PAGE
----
Meet Joseph Harris, Metrobridge’s New Faculty Director
We are happy to announce Associate Professor of Sociology Joseph Harris will be joining the Initiative on Cities (IOC) as the MetroBridge Faculty Director. His research is situated at the interstices of sociology, political science, and public health and explores the politics of global health. He holds the 2017 Gitner Award for Distinguished Teaching, the College of Arts and Science’s highest teaching award, and served as a BU Hub Teaching Excellence Faculty Fellow between 2020-21 and Provost’s Mentor Fellow in 2022-23.
Professor Harris expressed his excitement to get more deeply involved with the IOC and further the program: “I look forward to working with the fantastic team that is in place to expand awareness of the fantastic opportunities MetroBridge offers faculty and students and get more people involved in what we are doing.”
MetroBridge embeds real-world projects for municipalities and community organizations into courses at BU, enlisting our students and faculty as allies in addressing urban issues. The program cultivates projects by seeking out the distinct research needs of cities, towns and community-based organizations and collaborating with faculty across the university to find the best course match for each project.
The New Bedford Public Health Department and the City of Boston’s Office of Environment, Energy and Open Space have served as clients for Professor Harris’ MetroBridge courses.
“MetroBridge is a win-win-win. Students win by virtue of getting to engage meaningfully in a project with practical implications,” Harris said. “Professors win by getting to teach students in new ways and by learning about important issues from engagements with clients. And clients win by getting impactful work products from students.”
Professor Harris currently sits on the Advisory Board for the College of Arts and Science’s Experiential Learning Connector. A committed proponent of experiential learning, he said: “Students gain practical experience doing the kind of work that they hope to be involved in professionally after they graduate. In the process, they learn how to operate in professional environments and produce professional grade reports, memos and presentations, developing high-quality writing samples that take aim at difficult problems and meaningfully contribute policy solutions.”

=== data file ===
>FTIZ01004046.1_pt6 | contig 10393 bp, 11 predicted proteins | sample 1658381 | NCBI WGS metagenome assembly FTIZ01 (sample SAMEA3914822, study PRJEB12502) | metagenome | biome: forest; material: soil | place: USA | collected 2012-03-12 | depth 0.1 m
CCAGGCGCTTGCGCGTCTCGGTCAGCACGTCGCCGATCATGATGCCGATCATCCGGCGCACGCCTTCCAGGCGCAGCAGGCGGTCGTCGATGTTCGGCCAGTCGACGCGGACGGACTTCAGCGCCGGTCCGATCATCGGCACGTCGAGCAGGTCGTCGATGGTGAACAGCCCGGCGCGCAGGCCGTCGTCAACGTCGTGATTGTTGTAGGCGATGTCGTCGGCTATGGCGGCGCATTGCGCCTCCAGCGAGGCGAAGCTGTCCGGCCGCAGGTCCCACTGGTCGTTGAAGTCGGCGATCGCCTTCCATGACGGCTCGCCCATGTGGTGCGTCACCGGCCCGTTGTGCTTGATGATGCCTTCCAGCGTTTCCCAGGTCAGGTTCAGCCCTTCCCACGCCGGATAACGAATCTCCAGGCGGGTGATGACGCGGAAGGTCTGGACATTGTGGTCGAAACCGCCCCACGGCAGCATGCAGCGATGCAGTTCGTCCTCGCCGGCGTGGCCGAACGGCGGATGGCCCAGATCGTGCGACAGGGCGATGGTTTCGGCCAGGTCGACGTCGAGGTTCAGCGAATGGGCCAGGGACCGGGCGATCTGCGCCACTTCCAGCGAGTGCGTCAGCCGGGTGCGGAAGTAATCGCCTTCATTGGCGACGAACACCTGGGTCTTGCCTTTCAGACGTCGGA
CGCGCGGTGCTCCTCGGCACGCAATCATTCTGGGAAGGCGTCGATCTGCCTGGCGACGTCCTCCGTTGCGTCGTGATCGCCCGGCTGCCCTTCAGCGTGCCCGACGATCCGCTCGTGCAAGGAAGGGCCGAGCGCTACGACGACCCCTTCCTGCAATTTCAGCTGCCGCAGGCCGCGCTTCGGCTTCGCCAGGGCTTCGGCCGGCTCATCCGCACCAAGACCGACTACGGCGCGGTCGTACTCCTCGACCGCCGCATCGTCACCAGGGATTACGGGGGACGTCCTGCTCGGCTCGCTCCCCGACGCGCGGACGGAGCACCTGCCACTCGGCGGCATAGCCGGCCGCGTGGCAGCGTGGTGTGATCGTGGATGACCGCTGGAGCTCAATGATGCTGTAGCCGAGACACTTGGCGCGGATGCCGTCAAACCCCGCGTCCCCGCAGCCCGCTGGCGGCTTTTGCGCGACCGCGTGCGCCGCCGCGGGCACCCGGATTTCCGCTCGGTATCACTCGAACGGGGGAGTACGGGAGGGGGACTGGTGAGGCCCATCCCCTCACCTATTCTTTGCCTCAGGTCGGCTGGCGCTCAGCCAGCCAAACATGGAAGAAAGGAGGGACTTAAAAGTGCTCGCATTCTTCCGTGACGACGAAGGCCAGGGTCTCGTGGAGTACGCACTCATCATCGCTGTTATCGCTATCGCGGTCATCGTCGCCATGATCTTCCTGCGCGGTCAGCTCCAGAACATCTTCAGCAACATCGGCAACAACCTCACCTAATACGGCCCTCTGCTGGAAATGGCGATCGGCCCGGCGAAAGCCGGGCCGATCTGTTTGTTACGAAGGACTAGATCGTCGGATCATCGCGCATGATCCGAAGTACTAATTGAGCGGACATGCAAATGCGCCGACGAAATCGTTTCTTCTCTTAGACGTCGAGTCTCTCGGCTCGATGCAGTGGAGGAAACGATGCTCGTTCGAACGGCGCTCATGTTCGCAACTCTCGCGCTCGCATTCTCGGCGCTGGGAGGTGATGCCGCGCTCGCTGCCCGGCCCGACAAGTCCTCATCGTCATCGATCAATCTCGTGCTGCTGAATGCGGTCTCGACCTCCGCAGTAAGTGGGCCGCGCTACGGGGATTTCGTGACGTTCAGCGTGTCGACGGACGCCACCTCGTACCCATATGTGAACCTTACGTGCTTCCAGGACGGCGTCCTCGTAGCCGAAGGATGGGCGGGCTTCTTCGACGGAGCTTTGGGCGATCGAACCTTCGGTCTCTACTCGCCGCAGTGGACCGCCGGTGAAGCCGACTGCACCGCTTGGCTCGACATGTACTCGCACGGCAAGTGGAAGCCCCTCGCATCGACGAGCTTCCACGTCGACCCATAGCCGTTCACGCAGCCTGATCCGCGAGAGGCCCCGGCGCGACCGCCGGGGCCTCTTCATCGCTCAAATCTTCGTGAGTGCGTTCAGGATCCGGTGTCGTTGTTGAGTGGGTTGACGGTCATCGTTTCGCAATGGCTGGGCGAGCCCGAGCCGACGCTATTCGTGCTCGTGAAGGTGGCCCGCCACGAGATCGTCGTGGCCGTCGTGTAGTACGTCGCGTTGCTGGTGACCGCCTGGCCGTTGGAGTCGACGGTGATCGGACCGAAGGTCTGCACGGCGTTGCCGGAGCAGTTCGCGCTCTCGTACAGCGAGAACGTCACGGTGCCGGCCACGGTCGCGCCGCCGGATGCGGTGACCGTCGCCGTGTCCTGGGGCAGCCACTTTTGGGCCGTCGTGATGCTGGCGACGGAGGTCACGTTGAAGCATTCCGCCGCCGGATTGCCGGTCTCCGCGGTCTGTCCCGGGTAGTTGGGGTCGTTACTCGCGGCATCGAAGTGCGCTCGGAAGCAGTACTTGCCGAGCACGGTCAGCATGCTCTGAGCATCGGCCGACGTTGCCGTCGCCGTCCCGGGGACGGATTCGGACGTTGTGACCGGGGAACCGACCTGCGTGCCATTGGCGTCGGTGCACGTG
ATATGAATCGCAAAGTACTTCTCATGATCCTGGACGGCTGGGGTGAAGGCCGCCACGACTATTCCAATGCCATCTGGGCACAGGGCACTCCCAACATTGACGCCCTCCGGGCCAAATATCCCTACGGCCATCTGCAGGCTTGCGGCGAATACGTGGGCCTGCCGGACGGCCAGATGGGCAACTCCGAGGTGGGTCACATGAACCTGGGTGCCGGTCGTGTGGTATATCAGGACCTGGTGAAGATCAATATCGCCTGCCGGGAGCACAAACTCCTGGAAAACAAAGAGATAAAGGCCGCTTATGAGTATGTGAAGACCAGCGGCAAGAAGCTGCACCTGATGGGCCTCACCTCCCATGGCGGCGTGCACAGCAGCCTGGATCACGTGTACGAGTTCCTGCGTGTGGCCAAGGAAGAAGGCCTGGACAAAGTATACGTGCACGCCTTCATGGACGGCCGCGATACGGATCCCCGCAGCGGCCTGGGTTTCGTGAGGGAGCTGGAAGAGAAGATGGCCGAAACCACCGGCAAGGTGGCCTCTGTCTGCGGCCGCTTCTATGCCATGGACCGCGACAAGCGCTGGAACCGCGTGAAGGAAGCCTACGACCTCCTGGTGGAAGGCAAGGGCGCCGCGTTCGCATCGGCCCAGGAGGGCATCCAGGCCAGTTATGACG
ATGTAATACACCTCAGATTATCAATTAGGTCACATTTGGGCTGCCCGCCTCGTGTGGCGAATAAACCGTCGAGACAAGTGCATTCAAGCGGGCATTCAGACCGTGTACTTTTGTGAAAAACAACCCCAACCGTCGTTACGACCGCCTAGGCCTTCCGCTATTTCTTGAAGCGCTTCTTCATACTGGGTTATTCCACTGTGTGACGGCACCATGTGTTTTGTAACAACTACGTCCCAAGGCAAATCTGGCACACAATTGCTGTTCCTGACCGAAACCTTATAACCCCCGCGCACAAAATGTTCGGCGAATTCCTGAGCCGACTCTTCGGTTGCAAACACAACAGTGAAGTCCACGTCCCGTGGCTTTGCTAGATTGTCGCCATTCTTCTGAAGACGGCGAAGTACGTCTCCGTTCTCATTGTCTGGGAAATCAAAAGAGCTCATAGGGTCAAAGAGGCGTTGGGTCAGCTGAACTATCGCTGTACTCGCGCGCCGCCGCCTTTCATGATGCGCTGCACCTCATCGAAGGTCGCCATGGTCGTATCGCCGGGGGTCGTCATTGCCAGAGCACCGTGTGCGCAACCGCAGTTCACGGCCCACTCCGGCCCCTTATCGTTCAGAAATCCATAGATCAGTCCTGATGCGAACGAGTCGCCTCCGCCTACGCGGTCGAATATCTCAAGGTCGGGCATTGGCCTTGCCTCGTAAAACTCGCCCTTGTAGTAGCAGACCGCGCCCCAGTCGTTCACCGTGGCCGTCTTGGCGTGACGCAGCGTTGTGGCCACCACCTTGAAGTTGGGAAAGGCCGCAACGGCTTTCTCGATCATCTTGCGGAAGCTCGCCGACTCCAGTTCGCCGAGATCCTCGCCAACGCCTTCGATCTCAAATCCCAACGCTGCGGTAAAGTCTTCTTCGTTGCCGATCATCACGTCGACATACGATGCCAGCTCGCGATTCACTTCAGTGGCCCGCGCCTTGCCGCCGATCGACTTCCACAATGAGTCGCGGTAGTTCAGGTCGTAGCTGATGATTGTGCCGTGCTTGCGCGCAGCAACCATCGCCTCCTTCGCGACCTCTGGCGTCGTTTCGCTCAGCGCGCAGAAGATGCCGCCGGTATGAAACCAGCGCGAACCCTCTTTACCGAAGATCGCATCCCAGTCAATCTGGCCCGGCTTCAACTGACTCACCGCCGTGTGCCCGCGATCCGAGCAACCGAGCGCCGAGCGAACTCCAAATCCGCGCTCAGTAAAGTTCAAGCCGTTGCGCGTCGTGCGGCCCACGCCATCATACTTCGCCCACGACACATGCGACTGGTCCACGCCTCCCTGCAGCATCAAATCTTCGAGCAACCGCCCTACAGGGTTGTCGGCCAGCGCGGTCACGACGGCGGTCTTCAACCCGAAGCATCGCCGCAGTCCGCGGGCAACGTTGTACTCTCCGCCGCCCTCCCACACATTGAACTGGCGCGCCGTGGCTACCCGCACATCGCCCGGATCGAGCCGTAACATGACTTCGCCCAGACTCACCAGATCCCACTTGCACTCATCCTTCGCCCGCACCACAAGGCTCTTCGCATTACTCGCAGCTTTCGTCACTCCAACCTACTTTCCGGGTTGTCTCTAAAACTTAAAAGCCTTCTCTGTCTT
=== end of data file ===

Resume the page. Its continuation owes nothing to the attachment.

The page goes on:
Recently elected Vice Chair of the International Studies Association’s Global Health Section, Professor Harris’ other professional engagements include membership in the Studies in Comparative International Development editorial collective and co-founder of the American Sociological Association’s Global Health and Development Interest Group. He is author of Achieving Access: Professional Movements and the Politics of Health Universalism (Cornell University Press, 2017).
He has received two Fulbright scholarships for his research on the politics of health policy in Thailand. As a graduate student, he was involved in an experiential learning course on U.S. responses to fragile and failed states that involved travel to Brussels and Liberia.
“I am drawn to MetroBridge because experiential learning makes subject matter come alive for students and can have practical impact in the world,” Harris said. “Students gain practical exposure to real-world problems and professional environments through MetroBridge. It is a deeply professionalizing experience for students and one that students get up for.”